Disturbances in the ratio of excitatory and inhibitory synapses may have implications for neurodevelopmental disorders such as autism and mental retardation. During the past years, both neurexins and neuroligins have been identified as candidate genes for autism in screening approaches.

Although much work remains to be done to establish their role in disease, the disruption of the neuroligin/neurexin complex may significantly alter the ratio between excitatory and inhibitory neurotransmission, manifesting itself in an impaired cognitive development, and possibly psychiatric disorders such as autism.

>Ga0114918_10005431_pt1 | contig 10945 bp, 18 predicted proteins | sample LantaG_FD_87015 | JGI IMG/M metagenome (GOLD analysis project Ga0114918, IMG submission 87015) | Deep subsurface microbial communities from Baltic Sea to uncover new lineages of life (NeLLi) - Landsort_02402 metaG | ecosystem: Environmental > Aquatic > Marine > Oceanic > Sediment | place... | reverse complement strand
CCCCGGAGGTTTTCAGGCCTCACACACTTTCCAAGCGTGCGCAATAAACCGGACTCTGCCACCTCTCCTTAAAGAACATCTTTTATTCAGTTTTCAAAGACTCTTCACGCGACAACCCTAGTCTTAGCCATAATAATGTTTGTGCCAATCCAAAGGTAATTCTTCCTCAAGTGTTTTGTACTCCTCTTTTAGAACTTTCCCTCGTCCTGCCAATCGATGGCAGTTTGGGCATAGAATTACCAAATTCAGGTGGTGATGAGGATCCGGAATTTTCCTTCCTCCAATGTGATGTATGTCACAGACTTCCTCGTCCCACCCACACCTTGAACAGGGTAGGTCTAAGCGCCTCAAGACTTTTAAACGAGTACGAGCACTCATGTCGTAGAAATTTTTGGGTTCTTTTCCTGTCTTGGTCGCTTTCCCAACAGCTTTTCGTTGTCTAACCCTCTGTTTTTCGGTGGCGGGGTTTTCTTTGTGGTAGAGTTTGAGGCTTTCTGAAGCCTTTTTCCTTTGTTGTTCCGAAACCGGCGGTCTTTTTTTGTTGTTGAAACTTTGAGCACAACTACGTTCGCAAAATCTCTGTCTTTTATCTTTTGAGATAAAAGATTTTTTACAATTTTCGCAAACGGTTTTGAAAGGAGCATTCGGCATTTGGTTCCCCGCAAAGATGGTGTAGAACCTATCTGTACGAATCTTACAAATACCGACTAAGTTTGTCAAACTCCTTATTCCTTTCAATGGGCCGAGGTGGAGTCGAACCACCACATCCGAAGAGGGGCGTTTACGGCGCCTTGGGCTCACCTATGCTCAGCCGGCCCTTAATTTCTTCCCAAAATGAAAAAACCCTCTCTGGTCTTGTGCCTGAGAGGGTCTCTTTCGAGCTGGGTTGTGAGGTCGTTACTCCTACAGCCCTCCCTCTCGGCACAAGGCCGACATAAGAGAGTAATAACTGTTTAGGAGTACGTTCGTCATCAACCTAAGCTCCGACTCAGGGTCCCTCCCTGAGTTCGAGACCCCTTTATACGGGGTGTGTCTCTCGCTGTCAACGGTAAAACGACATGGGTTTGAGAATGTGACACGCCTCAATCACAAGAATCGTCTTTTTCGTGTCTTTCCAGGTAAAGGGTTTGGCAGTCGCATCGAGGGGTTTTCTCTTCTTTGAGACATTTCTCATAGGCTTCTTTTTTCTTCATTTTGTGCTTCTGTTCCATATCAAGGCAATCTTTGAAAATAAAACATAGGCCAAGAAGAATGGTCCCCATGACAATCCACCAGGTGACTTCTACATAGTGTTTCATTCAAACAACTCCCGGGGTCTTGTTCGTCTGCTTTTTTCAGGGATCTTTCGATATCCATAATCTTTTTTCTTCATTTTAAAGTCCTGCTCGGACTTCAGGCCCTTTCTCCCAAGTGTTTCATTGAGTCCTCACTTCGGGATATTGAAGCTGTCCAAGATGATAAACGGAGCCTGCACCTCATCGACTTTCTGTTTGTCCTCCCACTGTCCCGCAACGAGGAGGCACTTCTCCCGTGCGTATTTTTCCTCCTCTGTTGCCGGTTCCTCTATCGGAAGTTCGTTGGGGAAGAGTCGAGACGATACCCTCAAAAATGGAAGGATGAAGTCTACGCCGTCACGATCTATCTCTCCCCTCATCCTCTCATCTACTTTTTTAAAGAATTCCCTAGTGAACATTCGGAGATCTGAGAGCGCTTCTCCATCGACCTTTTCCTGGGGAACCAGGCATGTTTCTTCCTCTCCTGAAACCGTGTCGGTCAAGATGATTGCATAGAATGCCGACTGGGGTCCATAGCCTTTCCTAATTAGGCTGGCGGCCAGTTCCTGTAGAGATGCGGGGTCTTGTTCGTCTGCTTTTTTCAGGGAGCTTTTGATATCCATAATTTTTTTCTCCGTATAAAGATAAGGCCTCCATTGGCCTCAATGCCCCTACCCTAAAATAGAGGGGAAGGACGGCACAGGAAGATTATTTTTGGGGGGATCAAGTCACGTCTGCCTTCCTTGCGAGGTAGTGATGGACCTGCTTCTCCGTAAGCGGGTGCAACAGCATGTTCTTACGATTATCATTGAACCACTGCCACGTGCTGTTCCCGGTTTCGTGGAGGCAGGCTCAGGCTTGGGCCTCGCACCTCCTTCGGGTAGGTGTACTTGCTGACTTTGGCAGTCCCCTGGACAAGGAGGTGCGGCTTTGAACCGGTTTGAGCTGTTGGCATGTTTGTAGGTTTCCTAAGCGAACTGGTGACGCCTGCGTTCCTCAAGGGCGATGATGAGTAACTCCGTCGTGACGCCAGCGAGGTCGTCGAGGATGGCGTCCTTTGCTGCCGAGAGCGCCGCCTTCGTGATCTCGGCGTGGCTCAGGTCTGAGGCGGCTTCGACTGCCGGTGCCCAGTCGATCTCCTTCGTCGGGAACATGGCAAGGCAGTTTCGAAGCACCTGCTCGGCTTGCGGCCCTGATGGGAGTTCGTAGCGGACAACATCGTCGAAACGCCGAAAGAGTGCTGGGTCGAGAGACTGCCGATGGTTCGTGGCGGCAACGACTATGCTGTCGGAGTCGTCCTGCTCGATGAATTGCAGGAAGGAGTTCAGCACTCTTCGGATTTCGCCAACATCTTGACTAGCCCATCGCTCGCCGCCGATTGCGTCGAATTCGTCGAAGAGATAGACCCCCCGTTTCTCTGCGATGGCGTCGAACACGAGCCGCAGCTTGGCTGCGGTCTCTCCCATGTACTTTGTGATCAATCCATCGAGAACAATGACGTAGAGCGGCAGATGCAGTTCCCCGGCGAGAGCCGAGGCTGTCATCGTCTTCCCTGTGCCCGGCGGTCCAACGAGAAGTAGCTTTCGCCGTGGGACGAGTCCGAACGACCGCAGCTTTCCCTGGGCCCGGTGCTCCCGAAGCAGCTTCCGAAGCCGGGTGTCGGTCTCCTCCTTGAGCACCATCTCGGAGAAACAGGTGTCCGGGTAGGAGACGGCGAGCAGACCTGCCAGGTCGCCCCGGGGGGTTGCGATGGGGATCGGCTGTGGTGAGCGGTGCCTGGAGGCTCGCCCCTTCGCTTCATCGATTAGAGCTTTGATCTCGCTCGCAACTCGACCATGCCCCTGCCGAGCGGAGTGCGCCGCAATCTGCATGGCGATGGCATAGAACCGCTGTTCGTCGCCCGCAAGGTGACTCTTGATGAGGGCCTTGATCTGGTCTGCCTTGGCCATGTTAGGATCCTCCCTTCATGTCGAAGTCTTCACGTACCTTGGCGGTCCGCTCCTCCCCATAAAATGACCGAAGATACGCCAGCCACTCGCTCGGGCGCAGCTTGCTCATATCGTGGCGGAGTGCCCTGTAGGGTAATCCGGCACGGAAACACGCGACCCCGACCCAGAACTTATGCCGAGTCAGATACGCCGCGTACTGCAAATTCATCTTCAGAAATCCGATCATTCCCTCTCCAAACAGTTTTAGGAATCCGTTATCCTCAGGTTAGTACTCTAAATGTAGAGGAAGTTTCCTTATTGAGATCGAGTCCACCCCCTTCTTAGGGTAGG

In this project, we study the molecular and cellular mechanisms how neurexins, and most recently their extracellular ligand neurexophilins, affect the excitatory-inhibitory balance in neural networks that have been involved in the ethiology of autism. Neurexophilins appear of particular interest in this process because its expression is temporally and spatially highly regulated, and no other receptor has been identified yet.